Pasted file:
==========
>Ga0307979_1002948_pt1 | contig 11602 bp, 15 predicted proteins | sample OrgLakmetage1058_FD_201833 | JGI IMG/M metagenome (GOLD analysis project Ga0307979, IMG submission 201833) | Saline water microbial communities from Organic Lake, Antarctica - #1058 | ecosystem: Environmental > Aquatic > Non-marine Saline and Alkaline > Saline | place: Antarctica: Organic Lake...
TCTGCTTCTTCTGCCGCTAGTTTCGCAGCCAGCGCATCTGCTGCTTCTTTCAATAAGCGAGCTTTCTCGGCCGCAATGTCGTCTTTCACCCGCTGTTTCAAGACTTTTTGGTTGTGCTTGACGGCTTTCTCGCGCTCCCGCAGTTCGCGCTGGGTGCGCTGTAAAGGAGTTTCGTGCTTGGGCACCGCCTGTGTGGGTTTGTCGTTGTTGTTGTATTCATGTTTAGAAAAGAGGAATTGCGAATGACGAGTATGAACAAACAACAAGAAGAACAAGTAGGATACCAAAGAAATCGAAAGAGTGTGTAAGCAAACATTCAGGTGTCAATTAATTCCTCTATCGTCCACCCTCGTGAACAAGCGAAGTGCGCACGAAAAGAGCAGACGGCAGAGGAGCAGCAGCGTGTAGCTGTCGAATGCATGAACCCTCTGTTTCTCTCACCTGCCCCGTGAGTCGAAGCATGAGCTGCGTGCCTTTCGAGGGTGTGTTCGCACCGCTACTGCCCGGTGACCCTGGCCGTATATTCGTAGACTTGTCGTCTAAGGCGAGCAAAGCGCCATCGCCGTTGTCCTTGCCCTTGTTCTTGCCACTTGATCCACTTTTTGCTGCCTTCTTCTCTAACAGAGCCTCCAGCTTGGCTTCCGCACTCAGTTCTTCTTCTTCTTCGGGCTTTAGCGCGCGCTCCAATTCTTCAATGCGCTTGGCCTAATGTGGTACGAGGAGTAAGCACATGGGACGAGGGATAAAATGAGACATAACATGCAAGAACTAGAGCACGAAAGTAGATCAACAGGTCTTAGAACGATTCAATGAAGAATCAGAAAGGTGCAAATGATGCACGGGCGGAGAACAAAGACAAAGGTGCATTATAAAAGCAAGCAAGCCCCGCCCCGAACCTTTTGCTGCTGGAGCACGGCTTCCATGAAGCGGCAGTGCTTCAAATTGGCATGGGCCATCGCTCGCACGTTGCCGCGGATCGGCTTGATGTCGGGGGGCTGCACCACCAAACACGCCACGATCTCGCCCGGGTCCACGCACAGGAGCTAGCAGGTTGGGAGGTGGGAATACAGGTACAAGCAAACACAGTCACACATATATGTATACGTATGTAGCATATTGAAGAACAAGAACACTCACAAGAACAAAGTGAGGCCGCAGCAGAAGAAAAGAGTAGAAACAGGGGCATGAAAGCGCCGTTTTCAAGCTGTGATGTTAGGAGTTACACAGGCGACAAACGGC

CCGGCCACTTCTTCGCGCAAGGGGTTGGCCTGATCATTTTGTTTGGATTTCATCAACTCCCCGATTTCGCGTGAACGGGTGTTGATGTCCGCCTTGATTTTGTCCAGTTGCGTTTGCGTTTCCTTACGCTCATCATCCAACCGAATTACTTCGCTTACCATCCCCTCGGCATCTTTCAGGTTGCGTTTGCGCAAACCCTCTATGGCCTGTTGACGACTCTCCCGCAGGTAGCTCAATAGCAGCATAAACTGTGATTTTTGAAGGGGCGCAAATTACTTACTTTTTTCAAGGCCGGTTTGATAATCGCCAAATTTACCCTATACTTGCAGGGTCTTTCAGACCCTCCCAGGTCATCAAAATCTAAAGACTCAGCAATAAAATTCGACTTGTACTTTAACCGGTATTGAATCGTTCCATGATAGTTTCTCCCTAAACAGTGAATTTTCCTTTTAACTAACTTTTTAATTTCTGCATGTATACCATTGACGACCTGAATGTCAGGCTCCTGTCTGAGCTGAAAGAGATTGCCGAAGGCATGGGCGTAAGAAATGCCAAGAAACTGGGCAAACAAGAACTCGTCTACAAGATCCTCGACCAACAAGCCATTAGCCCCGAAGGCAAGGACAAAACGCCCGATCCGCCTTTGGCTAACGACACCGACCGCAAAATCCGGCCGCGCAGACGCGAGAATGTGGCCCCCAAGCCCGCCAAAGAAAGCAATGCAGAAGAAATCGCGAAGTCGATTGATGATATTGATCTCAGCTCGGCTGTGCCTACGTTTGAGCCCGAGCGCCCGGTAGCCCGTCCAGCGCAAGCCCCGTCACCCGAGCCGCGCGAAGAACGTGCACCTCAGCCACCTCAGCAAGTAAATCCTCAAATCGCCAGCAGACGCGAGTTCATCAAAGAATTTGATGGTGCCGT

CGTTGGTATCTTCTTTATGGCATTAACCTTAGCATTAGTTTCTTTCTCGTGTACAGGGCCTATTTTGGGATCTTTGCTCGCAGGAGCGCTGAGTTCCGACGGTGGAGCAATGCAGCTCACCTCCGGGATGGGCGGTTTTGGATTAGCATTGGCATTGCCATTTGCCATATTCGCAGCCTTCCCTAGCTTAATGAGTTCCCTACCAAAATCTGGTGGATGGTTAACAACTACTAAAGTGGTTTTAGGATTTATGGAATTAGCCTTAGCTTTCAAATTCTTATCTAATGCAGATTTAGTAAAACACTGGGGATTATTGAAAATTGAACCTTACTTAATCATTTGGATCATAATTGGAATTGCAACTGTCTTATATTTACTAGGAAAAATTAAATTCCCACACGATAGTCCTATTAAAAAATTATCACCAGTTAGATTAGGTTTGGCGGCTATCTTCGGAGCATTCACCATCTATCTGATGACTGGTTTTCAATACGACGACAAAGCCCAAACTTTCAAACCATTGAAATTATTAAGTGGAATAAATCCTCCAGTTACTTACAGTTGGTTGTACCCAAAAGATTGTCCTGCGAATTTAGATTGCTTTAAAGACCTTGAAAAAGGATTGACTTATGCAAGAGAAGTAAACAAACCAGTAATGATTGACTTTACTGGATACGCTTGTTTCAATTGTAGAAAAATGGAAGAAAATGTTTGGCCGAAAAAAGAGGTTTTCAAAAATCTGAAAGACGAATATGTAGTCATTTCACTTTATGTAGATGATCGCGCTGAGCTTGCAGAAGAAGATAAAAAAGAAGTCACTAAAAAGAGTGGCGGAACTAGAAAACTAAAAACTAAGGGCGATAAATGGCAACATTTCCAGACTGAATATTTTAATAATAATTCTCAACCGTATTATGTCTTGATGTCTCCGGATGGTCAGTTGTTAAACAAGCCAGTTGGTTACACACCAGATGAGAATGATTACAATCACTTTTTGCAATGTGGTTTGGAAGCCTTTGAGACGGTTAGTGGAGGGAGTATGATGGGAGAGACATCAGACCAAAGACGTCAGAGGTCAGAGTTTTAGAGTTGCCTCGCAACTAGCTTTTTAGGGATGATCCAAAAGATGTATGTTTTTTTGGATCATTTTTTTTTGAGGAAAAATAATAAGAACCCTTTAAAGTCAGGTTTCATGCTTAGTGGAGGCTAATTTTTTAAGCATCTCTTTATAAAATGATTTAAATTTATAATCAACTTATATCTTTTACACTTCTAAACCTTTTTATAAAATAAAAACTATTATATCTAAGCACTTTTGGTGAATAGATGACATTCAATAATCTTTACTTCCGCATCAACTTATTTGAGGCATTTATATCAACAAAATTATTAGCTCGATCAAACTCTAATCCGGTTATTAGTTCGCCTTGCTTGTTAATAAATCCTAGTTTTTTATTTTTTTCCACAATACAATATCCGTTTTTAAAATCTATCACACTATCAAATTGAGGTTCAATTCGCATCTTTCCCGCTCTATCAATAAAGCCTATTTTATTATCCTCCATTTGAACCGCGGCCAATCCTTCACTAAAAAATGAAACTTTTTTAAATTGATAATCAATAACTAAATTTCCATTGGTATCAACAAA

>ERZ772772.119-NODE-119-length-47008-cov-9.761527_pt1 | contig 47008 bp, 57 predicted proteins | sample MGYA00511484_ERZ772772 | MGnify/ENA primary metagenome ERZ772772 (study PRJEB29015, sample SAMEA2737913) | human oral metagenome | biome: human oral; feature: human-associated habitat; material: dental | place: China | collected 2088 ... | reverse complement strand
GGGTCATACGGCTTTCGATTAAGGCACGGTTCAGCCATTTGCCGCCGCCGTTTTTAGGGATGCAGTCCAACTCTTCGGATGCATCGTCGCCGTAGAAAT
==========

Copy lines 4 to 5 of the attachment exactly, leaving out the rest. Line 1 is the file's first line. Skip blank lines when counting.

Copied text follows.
CGTTGGTATCTTCTTTATGGCATTAACCTTAGCATTAGTTTCTTTCTCGTGTACAGGGCCTATTTTGGGATCTTTGCTCGCAGGAGCGCTGAGTTCCGACGGTGGAGCAATGCAGCTCACCTCCGGGATGGGCGGTTTTGGATTAGCATTGGCATTGCCATTTGCCATATTCGCAGCCTTCCCTAGCTTAATGAGTTCCCTACCAAAATCTGGTGGATGGTTAACAACTACTAAAGTGGTTTTAGGATTTATGGAATTAGCCTTAGCTTTCAAATTCTTATCTAATGCAGATTTAGTAAAACACTGGGGATTATTGAAAATTGAACCTTACTTAATCATTTGGATCATAATTGGAATTGCAACTGTCTTATATTTACTAGGAAAAATTAAATTCCCACACGATAGTCCTATTAAAAAATTATCACCAGTTAGATTAGGTTTGGCGGCTATCTTCGGAGCATTCACCATCTATCTGATGACTGGTTTTCAATACGACGACAAAGCCCAAACTTTCAAACCATTGAAATTATTAAGTGGAATAAATCCTCCAGTTACTTACAGTTGGTTGTACCCAAAAGATTGTCCTGCGAATTTAGATTGCTTTAAAGACCTTGAAAAAGGATTGACTTATGCAAGAGAAGTAAACAAACCAGTAATGATTGACTTTACTGGATACGCTTGTTTCAATTGTAGAAAAATGGAAGAAAATGTTTGGCCGAAAAAAGAGGTTTTCAAAAATCTGAAAGACGAATATGTAGTCATTTCACTTTATGTAGATGATCGCGCTGAGCTTGCAGAAGAAGATAAAAAAGAAGTCACTAAAAAGAGTGGCGGAACTAGAAAACTAAAAACTAAGGGCGATAAATGGCAACATTTCCAGACTGAATATTTTAATAATAATTCTCAACCGTATTATGTCTTGATGTCTCCGGATGGTCAGTTGTTAAACAAGCCAGTTGGTTACACACCAGATGAGAATGATTACAATCACTTTTTGCAATGTGGTTTGGAAGCCTTTGAGACGGTTAGTGGAGGGAGTATGATGGGAGAGACATCAGACCAAAGACGTCAGAGGTCAGAGTTTTAGAGTTGCCTCGCAACTAGCTTTTTAGGGATGATCCAAAAGATGTATGTTTTTTTGGATCATTTTTTTTTGAGGAAAAATAATAAGAACCCTTTAAAGTCAGGTTTCATGCTTAGTGGAGGCTAATTTTTTAAGCATCTCTTTATAAAATGATTTAAATTTATAATCAACTTATATCTTTTACACTTCTAAACCTTTTTATAAAATAAAAACTATTATATCTAAGCACTTTTGGTGAATAGATGACATTCAATAATCTTTACTTCCGCATCAACTTATTTGAGGCATTTATATCAACAAAATTATTAGCTCGATCAAACTCTAATCCGGTTATTAGTTCGCCTTGCTTGTTAATAAATCCTAGTTTTTTATTTTTTTCCACAATACAATATCCGTTTTTAAAATCTATCACACTATCAAATTGAGGTTCAATTCGCATCTTTCCCGCTCTATCAATAAAGCCTATTTTATTATCCTCCATTTGAACCGCGGCCAATCCTTCACTAAAAAATGAAACTTTTTTAAATTGATAATCAATAACTAAATTTCCATTGGTATCAACAAA

>ERZ772772.119-NODE-119-length-47008-cov-9.761527_pt1 | contig 47008 bp, 57 predicted proteins | sample MGYA00511484_ERZ772772 | MGnify/ENA primary metagenome ERZ772772 (study PRJEB29015, sample SAMEA2737913) | human oral metagenome | biome: human oral; feature: human-associated habitat; material: dental | place: China | collected 2088 ... | reverse complement strand